5 Reasons to Avoid "World Class" Autism Centers

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There are quite a few "world class" autism in the United States. There's Kennedy Krieger in Maryland... The MIND Institute in San Francisco, ... these and several other top organizations do a great deal of important work and provide the world with reams of research papers on topics ranging from treatment protocols to genetics. These organizations are typically quite well-founded, and they're staffed by some of the smartest, best-educated autism researchers in the world.

You'd think that living near such impressive institutions would be a wonderful "plus" for a family with a child on the spectrum. But there are some serious downsides as well.

  • Research institutions are focused mainly on...research. Yes, you can get one of those top docs to see your child -- if you wait many months -- but that top doc's main focus is not clinical service provision, it's research and publishing. If you really, really want to see the top person in the autism field, you may see him or her very infrequently, and for short periods of time. Smaller treatment centers and service providers are more likely to focus specifically on patient services, be available on relatively short notice, and be willing to get to know you and your child.
  • Researchers -- even when they see patients -- are not tied into the local community. Ask a top doc at a major autism center "which preschool is best for my child?" and you'll almost certainly receive a shrug coupled with a pre-printed sheet of available options. No, that researcher has no idea what any of the preschools offer, or whether their program are likely to be ideal for your particular child. Local agencies and providers, on the other hand, are more likely to come from your neck of the woods and really know the programs and schools available. Their kids may even be in those schools. As a result, they may have better insights and be better able to help you make smart choices.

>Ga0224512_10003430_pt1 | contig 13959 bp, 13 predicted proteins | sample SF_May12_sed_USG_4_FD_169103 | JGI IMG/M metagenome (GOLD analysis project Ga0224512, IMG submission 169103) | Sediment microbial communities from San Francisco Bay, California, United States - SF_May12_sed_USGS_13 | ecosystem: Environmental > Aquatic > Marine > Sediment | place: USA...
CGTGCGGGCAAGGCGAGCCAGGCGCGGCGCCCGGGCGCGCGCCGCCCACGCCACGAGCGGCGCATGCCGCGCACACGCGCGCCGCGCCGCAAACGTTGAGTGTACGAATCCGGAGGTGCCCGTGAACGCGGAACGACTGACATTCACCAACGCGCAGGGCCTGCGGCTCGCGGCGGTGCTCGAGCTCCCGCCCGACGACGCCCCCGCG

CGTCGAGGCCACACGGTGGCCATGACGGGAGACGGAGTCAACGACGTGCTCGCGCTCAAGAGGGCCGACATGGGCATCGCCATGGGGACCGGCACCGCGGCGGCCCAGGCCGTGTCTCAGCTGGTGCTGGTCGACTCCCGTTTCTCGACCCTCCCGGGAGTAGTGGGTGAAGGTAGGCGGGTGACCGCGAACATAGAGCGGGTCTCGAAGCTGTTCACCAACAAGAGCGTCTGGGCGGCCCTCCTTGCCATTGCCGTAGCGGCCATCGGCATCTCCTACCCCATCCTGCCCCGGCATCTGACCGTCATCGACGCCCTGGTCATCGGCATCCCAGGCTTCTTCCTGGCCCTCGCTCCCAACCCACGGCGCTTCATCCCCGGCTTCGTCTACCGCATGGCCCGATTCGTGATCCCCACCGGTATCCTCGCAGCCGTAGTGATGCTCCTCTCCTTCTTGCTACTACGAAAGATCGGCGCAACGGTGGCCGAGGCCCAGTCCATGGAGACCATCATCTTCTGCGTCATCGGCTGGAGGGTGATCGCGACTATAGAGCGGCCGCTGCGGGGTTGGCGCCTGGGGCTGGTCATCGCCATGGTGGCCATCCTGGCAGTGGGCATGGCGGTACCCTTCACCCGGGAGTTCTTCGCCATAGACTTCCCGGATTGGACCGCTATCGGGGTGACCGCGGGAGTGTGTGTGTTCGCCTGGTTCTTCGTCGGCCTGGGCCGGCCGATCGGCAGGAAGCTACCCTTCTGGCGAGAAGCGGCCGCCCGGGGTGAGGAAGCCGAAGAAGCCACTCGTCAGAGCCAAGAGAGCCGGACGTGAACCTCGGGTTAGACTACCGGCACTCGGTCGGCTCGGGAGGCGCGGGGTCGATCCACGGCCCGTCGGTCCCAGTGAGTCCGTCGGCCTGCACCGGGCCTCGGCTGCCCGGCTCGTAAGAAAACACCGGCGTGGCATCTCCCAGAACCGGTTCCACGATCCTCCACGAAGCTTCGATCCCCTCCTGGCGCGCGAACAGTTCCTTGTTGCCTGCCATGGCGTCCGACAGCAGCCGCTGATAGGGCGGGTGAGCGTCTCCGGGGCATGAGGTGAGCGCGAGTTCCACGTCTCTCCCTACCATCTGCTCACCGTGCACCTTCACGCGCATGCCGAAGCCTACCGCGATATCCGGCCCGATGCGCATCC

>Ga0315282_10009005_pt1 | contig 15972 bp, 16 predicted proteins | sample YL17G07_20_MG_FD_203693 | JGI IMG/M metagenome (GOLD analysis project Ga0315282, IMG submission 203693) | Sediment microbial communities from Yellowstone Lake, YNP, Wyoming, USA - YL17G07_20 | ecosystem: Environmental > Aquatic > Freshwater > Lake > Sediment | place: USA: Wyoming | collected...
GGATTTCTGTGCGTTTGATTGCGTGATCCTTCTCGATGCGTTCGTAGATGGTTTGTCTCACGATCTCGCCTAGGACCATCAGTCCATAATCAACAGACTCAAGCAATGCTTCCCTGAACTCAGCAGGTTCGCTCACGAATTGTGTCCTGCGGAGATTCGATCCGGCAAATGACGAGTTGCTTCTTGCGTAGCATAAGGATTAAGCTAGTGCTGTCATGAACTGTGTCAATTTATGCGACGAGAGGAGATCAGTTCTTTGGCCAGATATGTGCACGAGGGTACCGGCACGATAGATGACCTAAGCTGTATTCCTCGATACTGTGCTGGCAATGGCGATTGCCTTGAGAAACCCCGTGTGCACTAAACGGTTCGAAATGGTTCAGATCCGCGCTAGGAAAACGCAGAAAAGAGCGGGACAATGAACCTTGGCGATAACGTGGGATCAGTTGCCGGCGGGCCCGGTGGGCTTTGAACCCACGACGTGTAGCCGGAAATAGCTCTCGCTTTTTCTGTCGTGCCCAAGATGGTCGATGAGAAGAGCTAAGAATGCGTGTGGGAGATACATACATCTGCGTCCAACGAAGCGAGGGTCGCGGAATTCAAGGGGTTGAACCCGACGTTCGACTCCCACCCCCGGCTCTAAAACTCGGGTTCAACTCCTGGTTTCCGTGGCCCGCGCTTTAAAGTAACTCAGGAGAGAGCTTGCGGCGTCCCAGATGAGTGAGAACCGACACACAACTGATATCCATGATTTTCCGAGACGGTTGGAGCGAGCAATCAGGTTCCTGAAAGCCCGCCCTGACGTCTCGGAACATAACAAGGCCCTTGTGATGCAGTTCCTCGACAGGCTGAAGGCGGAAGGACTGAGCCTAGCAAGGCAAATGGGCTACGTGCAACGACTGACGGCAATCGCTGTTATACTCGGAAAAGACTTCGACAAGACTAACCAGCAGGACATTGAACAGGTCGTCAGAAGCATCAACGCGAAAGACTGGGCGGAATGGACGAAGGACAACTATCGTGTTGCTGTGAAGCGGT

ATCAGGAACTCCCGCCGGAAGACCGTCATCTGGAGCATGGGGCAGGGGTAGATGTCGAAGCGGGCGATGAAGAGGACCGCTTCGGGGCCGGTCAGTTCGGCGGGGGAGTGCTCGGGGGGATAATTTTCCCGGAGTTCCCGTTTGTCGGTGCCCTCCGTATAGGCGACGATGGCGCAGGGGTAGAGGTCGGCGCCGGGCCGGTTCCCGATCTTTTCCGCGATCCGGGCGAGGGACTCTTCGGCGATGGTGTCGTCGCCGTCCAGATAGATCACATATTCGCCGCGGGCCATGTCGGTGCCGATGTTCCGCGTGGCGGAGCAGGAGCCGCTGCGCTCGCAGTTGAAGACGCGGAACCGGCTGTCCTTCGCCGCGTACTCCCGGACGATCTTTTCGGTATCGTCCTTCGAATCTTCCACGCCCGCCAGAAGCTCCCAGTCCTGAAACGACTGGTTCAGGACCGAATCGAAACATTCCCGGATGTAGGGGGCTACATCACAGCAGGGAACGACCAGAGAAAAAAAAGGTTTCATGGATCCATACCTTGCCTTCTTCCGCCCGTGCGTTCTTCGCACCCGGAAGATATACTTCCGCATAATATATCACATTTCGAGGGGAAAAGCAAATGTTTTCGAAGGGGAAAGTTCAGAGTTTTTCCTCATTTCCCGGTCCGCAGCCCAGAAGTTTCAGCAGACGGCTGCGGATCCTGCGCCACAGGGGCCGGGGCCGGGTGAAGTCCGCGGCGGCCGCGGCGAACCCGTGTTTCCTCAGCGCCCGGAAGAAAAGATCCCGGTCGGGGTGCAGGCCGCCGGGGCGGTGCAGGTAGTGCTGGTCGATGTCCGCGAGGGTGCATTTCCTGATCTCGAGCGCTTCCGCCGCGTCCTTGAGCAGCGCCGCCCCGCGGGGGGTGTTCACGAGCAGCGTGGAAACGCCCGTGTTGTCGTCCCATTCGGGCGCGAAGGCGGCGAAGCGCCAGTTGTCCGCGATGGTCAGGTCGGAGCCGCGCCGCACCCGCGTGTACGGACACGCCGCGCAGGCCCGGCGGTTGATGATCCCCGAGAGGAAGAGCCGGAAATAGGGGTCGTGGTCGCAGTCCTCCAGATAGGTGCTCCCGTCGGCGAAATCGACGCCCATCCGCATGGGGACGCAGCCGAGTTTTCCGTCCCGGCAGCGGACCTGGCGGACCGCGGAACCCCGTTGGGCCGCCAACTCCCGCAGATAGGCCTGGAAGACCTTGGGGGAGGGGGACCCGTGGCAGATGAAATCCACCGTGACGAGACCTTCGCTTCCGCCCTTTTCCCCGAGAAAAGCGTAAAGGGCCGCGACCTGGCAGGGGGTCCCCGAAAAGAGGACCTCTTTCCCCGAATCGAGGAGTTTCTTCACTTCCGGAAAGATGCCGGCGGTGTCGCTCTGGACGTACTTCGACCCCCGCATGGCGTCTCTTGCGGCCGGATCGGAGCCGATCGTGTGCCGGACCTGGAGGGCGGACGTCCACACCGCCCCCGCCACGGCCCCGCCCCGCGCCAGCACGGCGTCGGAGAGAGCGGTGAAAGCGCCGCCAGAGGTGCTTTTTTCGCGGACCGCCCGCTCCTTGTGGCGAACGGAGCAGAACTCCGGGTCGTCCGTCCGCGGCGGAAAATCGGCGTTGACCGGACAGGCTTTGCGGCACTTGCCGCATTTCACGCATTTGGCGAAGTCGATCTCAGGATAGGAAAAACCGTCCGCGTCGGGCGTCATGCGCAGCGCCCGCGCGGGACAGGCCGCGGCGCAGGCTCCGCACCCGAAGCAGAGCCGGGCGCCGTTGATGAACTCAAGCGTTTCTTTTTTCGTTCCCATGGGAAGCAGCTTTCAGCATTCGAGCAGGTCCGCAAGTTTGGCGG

• Top autism institutions are not usually set up to provide comprehensive programming for you and your child. If you want things like support groups, buddy groups, school advocacy, 1:1 aides or community supports, insights regarding residential programs, or other services -- you'll almost certainly have to look elsewhere. Local organizations, on the other hand, are often closely tied to parent and provider groups, and may be able to help you find the support you need, right within the community.
  • Large research organizations are often able to offer you access to clinical trials -- projects that are testing out new therapies, medications, or theories about autism. Clinical trials are very important, as they are a key tool for exploring and better understanding autism, its causes, and its treatments. But clinical trials are not the same thing as an ongoing, customized, personal treatment program. If you're interested in clinical trials, it makes good sense to tap into a big city research center; if not, it may not be your best option.
  • When you live in a big city with big, important autism research groups at your fingertips, the community assumes that you have all the resources and opportunities you need to cope with autism. But the reality is that those organizations don't provide inclusion supports, schools, arts programs, buddy groups -- or any of the day to day services you really need to live life well with autism. In smaller communities, the assumption is that supports are NOT in place -- and, as a result, you may find that the community is more willing to reach out, and connections are easier to make.

    Are world class autism research centers important? Absolutely! Will they help you make daily life easier or more successful? The answer isn't always "yes."

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